skip to main content

→ Top Stories:
Clean Power plan
Safe Chemicals

Morgan Wyenn’s Blog

Port of Long Beach's coal exports tarnish its "green" reputation

Morgan Wyenn

Posted May 14, 2014

, , , , , , , ,
Share | | |

The State of California is known internationally as an environmental leader.  Both of Southern California’s biggest ports—the Port of Los Angeles and the Port of Long Beach—have earned this reputation as well, leading the way in adopting green policies and advancing technologies to reduce the harmful pollution from port operations.  There are a lot of good reasons why the Port of Long Beach’s motto is “The Green Port.”  But there is something hiding in plain sight at “The Green Port” in Long Beach that goes against every environmental policy the port and the state has worked for.  The Port of Long Beach is exporting coal.  Yes, you read that right: the Green Port exports coal. 

Not only that, the Port is also exporting petroleum coke, a byproduct from oil refineries that creates even more CO2 than coal when burned.  It is too dirty to burn in California, so petcoke created by the refineries in LA are trucked to the port and then exported abroad.

As the U.S. is phasing coal out of our energy mix, coal companies have come up with a strategy similar to the current approach to petcoke.  They want to continue mining coal in the U.S., but instead of selling it to U.S. power plants, they want to sell it to Asia and India.  Coal would continue to be mined in the Powder River Basin in Montana and Wyoming, and then put on trains to proposed coal export terminals in the Pacific Northwest, where it would be loaded onto ships to carry it across the Pacific to power plants in Asia.  To some extent, this is happening already—made possible by our very own Port of Long Beach.  Some of the coal mined in Colorado and Utah is currently carried on trains to the Port of Long Beach, and exported abroad—about 1.4 million tons of it per year.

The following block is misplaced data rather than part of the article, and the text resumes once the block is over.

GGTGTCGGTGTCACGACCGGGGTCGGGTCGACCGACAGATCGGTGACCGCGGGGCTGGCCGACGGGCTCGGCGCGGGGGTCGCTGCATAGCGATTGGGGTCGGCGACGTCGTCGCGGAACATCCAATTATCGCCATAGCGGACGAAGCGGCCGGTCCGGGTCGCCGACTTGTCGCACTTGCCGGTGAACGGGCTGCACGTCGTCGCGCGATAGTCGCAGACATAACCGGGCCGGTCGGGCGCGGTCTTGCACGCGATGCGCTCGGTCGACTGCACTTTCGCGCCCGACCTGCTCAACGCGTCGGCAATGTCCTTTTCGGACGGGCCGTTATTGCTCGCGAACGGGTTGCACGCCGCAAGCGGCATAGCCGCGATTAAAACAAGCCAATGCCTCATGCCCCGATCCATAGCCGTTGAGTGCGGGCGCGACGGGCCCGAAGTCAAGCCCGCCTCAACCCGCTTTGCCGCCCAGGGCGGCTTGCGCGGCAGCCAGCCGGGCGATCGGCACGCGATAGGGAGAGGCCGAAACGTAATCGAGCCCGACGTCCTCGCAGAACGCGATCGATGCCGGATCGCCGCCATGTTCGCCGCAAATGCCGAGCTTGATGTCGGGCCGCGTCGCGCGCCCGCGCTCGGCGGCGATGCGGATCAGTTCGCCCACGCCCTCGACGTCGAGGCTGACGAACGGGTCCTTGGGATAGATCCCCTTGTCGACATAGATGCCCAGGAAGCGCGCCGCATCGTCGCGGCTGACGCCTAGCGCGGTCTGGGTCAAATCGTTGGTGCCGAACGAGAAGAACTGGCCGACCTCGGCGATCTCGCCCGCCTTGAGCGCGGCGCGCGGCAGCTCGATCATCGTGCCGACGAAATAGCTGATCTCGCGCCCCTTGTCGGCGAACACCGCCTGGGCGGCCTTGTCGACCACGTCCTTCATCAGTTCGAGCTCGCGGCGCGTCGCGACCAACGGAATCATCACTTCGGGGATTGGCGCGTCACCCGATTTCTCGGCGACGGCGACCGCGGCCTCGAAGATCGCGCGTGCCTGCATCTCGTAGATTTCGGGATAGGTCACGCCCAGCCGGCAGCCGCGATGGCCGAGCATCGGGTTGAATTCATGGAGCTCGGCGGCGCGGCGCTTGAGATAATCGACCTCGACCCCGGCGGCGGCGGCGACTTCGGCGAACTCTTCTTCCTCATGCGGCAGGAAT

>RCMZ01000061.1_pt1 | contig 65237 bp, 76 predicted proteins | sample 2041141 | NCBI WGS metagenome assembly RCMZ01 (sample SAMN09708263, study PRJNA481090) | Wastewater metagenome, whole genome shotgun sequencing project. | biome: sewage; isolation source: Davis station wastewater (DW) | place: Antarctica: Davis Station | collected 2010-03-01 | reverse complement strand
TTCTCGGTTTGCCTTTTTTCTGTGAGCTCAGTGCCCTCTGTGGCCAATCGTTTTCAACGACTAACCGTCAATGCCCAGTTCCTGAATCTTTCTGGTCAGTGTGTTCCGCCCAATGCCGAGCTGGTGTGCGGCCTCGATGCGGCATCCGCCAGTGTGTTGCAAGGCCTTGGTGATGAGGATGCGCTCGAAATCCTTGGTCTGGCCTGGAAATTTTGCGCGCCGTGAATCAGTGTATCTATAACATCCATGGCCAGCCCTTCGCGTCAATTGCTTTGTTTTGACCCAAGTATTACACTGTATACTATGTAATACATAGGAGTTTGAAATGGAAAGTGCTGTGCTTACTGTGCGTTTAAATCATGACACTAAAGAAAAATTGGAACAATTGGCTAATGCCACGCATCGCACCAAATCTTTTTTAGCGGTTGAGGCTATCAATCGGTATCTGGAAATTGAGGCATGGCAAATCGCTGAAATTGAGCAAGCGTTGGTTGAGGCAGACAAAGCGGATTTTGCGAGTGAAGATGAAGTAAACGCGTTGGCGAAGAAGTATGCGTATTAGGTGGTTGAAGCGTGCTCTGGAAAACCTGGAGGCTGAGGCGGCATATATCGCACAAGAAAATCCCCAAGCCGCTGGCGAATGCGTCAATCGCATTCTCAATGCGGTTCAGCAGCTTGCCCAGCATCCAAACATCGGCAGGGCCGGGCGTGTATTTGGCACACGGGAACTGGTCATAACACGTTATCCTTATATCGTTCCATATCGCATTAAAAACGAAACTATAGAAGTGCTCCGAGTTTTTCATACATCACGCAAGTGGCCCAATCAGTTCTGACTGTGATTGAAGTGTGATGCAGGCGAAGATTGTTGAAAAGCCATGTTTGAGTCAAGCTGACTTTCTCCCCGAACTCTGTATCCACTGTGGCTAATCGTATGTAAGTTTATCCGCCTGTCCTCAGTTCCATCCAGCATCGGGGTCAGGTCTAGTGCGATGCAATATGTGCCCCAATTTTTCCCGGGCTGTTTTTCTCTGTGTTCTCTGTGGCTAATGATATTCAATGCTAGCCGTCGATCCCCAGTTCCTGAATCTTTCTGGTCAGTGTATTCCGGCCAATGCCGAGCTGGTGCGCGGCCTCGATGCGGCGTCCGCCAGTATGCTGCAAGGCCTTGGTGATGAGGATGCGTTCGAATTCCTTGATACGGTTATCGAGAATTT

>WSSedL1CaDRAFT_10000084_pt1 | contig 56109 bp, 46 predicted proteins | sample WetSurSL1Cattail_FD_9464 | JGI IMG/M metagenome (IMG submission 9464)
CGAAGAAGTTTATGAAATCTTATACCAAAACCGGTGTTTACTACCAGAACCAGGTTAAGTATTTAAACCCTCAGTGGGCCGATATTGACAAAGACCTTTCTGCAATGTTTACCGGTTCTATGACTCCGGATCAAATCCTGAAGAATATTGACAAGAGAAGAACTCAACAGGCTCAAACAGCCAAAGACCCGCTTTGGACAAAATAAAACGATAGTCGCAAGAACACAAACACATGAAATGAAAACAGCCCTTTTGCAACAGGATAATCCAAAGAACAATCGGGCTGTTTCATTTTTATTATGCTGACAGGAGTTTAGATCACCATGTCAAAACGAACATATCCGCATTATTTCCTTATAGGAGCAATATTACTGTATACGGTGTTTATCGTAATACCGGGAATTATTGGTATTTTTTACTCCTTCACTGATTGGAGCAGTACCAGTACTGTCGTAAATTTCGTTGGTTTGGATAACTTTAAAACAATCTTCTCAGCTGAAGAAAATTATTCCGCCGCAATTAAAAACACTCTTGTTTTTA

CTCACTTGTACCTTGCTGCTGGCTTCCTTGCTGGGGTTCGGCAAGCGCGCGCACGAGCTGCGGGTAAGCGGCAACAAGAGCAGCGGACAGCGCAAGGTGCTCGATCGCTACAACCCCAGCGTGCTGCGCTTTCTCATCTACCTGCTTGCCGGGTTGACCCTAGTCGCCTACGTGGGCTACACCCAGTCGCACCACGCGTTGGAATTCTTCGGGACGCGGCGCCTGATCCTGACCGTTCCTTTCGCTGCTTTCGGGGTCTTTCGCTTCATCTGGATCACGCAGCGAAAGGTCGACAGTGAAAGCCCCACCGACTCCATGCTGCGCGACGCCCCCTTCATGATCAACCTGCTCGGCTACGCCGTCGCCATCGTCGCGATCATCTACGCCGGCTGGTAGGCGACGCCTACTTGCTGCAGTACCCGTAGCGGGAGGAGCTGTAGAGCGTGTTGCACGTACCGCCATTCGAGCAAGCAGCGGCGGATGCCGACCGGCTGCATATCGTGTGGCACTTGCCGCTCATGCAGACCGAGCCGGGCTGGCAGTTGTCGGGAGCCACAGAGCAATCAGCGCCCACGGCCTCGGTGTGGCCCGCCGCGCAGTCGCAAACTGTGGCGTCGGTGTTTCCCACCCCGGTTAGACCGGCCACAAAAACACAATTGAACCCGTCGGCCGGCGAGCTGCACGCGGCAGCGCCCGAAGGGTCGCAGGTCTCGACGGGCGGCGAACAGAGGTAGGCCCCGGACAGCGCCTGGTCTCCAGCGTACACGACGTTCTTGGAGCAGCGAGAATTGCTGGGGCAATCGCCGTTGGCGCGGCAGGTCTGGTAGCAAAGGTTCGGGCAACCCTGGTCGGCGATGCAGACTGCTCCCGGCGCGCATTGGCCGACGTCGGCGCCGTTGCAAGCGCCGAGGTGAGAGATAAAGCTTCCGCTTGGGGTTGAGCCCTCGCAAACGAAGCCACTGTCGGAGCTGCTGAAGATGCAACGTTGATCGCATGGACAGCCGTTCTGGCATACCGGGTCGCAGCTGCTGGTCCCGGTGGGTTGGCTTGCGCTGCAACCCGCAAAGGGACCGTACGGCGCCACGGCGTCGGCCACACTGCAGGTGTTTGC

This has been going on for years now, which will probably come as a surprise to most LA residents.  While LA celebrated a huge victory in March 2013 when our Mayor announced that Los Angeles is getting off of coal by 2025, under our noses the Port of Long Beach was sending over a million tons of coal to be burned overseas.

Because coal burned anywhere on the planet contributes to climate change, exporting our coal to other countries not only undermines any progress the U.S. has made to reduce our greenhouse gas emissions, it undermines our values as well. 

The Port of Long Beach is currently negotiating a new agreement with two separate companies that handle the coal export operations at the Port—the Metropolitan Stevedore Company and Oxbow Carbon (the head of which is William Koch, one of the infamous Koch brothers).  We have not yet seen the new proposed agreement, but we understand it would continue business as usual, that is, more exporting of coal.  The Port’s Board of Harbor Commissioners is going to vote on whether to enter into the new agreement at the end of May. 

We will be there asking the Port to stop the dirty business of exporting coal.  The Port is a public entity and it operates as part of the public trust.  It is unacceptable for the so-called Green Port to be facilitating the burning of coal abroad, and not only that, making money off it along the way.  

Share | | |


Adrian MartinezMay 15 2014 12:59 PM

Morgan, thanks for exposing this important issue. I'm deeply concerned about this business decision to export an environmentally destructive product like coal.

David GreeneMay 15 2014 01:58 PM

If it looks like a contract will happen regardless of opposition, then at a minimum, the term of the contract should be short.

And thanks for letting people know.

Comments are closed for this post.


Switchboard is the staff blog of the Natural Resources Defense Council, the nation’s most effective environmental group. For more about our work, including in-depth policy documents, action alerts and ways you can contribute, visit

Feeds: Morgan Wyenn’s blog

Feeds: Stay Plugged In